Clone() weird behaviors with arrays and "goto"

I’m having weird problems with clone(), whenever I’m not cloning a simple variable with a string or numerical value. The two problems I noticed are the following:

1). Let’s say I set an array and try to make another as a clone copy of the former one:

<<set $array1 to [

<<set $array2 to []>> /* I assume this is not necessary, but just in case */

<<set $array2 to clone($array1)>>

Fine, sometimes I found out the inner values match, but then if I do this:

<<if $array1 eq $array2>>
<<if $array1 is $array2>>

the result is always false, and I don’t know why.

2). Let’s then stick to the basic <<set $array2 to $array1>> then. I’d like to avoid using it because I understood that it won’t make $array2 an independent array with the same data: it will make them somehow dependant, and changing one may change the other. That’s what I understood anyway, correct me if I’m wrong.

Anyway, let’s say I have no other option than doing it with the simple “set” way. Then the same problem arises when a “goto” order comes in.

To bring a bit more of context, in my game almost everything happens in the same “main” passage. Everything unfolds by “display” connections to different passages, activated by variables, and by “replace” orders coming from widgets. Everytime you click something, an “update” widget makes the passage div’s “display” content to be replaced with the same “display” links as before, thus running it again but with the new variable/array info.

As long as I use this “custom” update method, copying one array to another by the “set” command works just fine, but as I said, if a “goto” kicks in (like pressing enter on a textbox), suddenly <<if $array1 eq $array2>> goes false, even though if I print their inner data, everything seems to match between them.

If the data is the same, could it be the spaces between the commas or something like that? Could it be the “array spaces” get rearranged when loading a passage, making the “is/eq” checks to be false?

How can I prevent this?

EDITS: Sorry, had lots of typos

Okay… So this is sort of complex, but the way that sugarcube works is that every time you navigate to a new passage, it creates a new copy of every story variable (the old ones are placed into history so that when you click “back”, the values are restored). This is fine for strings and numbers, but when it comes to objects, your comparison is going to break.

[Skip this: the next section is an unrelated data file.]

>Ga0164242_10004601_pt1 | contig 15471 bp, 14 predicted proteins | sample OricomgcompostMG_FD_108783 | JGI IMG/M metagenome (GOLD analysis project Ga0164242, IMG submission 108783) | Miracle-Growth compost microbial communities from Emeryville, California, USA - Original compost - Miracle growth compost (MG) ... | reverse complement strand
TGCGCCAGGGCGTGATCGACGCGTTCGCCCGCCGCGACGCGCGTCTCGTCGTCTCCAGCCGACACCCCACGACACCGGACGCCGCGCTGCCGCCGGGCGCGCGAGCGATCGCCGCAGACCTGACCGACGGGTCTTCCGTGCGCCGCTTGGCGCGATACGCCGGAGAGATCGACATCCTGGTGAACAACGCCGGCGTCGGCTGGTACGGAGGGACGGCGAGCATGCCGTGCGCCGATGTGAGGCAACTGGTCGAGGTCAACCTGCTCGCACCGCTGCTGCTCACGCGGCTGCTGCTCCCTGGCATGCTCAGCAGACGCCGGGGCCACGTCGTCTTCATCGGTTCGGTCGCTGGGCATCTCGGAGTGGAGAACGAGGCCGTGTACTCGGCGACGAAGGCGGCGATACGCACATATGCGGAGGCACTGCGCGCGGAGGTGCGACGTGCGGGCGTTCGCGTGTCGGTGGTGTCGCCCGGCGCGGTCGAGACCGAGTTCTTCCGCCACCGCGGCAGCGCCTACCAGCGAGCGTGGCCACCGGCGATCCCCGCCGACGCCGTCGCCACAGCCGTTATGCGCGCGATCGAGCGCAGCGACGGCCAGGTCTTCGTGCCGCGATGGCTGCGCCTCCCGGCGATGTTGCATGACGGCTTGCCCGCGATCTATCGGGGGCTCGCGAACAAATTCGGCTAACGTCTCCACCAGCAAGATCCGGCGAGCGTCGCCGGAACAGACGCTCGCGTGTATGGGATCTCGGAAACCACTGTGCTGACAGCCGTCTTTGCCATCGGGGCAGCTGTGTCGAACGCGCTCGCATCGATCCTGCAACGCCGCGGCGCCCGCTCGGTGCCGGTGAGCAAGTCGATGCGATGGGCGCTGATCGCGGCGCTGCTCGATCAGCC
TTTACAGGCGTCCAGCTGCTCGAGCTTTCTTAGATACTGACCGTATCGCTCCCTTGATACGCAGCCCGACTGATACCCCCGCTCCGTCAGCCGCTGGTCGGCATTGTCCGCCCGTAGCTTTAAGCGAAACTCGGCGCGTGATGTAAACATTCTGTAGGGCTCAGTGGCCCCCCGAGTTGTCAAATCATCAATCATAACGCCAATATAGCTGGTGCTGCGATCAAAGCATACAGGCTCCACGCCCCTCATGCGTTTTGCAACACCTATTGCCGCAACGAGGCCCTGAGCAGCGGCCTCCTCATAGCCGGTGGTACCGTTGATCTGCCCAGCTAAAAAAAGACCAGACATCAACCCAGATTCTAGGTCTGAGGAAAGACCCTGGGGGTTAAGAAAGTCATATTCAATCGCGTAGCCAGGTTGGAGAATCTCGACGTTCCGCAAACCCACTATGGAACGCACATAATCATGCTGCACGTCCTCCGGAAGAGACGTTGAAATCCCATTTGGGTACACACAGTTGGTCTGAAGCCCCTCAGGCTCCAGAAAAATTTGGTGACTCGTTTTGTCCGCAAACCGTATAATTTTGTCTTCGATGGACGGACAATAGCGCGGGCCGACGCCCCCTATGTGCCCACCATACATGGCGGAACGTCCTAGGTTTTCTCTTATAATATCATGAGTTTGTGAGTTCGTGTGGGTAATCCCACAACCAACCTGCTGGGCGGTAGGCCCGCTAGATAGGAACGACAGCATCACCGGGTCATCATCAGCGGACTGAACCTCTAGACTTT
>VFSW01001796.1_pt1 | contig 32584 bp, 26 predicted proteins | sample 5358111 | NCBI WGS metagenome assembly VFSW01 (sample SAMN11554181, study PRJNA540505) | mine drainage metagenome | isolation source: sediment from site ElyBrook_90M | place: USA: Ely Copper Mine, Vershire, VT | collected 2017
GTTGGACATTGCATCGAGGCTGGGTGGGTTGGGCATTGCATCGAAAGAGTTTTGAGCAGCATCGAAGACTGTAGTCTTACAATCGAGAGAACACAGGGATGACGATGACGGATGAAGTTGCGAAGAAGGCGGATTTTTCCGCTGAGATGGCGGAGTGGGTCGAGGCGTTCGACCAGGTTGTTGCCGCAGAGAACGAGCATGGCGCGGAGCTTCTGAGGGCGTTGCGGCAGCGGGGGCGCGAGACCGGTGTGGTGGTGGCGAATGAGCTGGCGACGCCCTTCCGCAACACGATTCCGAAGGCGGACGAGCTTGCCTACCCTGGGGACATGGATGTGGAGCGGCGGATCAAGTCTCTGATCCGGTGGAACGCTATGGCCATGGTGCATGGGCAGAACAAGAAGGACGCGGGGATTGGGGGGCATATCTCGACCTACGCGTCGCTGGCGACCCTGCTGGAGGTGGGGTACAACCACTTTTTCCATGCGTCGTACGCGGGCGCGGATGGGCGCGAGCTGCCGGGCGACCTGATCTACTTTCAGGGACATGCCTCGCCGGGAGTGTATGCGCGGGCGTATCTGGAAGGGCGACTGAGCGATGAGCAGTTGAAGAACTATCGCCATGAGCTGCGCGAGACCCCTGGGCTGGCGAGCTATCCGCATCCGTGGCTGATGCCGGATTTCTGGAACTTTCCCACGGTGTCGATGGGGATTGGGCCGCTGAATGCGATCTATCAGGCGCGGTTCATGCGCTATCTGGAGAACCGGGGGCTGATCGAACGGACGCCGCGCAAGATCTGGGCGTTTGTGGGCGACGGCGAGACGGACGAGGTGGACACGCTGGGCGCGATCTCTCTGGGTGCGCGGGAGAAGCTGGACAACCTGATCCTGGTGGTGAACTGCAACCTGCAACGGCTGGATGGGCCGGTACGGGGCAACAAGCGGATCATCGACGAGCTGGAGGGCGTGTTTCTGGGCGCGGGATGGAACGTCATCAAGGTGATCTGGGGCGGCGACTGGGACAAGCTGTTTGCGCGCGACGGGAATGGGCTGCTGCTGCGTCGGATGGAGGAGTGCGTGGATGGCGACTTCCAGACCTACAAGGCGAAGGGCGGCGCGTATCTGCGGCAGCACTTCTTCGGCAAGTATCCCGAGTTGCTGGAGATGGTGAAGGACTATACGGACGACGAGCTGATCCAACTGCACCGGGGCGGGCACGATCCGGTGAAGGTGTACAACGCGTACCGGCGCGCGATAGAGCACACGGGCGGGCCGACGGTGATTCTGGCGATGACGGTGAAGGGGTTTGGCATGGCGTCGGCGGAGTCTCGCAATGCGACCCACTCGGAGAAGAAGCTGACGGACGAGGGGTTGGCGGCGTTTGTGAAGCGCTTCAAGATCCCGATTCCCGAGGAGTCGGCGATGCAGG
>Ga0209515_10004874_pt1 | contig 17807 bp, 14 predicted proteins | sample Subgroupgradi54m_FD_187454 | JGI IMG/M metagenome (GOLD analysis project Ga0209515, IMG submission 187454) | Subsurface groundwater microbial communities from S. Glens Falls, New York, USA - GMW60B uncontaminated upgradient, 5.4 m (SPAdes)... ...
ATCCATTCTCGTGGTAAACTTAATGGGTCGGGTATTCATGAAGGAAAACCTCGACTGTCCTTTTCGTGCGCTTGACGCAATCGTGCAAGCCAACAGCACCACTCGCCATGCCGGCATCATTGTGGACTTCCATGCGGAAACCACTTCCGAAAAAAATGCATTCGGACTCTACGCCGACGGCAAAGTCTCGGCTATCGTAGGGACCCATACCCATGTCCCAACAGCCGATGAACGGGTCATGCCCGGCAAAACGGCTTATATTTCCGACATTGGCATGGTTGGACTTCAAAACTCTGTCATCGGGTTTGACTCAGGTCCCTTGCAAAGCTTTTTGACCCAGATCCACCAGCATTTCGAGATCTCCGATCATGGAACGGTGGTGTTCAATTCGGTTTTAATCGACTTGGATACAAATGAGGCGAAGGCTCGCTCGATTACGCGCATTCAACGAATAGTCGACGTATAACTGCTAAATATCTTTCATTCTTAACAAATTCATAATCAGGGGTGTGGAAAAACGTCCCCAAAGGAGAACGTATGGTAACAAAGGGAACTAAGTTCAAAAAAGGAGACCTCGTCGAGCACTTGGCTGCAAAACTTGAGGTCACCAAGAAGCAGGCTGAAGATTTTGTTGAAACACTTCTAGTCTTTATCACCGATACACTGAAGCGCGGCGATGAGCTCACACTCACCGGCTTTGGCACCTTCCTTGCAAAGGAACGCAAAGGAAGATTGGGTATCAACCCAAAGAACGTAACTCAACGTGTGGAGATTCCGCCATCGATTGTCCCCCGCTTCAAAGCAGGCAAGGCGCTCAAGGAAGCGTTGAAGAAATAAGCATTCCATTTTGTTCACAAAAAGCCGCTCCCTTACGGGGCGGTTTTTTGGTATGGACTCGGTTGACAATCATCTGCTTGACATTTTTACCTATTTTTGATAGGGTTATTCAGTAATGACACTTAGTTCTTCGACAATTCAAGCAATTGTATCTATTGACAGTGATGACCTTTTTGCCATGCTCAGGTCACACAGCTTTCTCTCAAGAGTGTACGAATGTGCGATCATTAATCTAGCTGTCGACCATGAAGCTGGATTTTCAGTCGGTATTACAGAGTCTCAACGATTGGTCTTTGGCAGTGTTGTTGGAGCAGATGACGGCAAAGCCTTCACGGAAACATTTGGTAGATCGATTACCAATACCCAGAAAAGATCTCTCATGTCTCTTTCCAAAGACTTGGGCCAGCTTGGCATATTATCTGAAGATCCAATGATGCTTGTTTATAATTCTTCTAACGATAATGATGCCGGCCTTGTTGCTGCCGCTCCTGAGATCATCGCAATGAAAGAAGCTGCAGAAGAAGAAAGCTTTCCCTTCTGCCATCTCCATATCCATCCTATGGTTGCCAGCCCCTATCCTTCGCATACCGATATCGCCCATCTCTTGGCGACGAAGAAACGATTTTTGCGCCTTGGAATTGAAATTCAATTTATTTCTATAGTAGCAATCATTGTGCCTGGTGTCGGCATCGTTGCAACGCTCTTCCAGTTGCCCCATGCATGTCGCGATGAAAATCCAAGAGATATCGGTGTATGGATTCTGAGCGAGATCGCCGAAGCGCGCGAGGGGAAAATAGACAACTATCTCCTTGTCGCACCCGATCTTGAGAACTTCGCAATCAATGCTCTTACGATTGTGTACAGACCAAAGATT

The reason is because when comparing an object to an object, it’s not comparing the contents or value, it’s comparing the reference. It’s really comparing whether it’s truly the same object. So when sugarcube creates new copies, they may hold the same data, but they’re both different objects.

There are two ways that I know of to get around this and they’re both somewhat clunky.

The easiest way that has the most overhead is to use JSON.stringify(). Using that you can compare a string representation of both objects.

if (JSON.stringify($a) == JSON.stringify($b)) {

To be honest, I haven’t tried this method myself, but I believe it should work. But I wouldn’t want to use it in a loop or something because it’s going through each object and all of its members and converting it to a string.

The safer method is to use IDs and not references.

<<set game_objects to {
	"item1": {
	"item2": {
		{"bleh": "whatever"}

<<$array1 = "item1">>
<<$array2 = "item1">>

/% on the next passage now %/
<<if $array1 eq $array2>> /% this will be true %/
	/% this object is only valid for this passage but is handy to save typing %/
	<<set _obj to $game_objects[$array1] >>
	[... etc...]

Phew. I hope that all makes sense.

I should also mention that if you go with the ID route (which I recommend) and the object has fixed data for all its members (for example, prices of weapons that never change), you should put it in the setup object so that it’s not getting saved to disk or recreated over and over for no reason.

Just use that same code I posted, but use setup.game_objects in place of $game_objects. Be sure to put the defining of it either in your javascript passage or StoryInit so it’s defined even when loading a save.

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Thanks for the answer, I’ll try all that tomorrow and will tell the results.

What does the <<set _obj to $game_objects[$array1] >> do? That’s the only thing I couldn’t figure out.

And one last thing. What you just explained… it means that after a passage load, every copied variable or array becomes totally independant from their “twins”. So what I thought about copies being affected by modifying their former copy source, is just wrong, isn’t it? I think I read about doing <<set $variable1 to $variable2>> and then modifying one of them do cause changes on the other. But I’m not sure I got that right.

$game_objects is an object. There are two ways of accessing members of an object:

$obj = {"name": "Bob};
$a = $;    // $a is set to "Bob"
$b = $obj["name"];    // $b is set to "Bob"

The latter method is really useful because you don’t need to explicitly state the member that you’re talking about and can use a variable.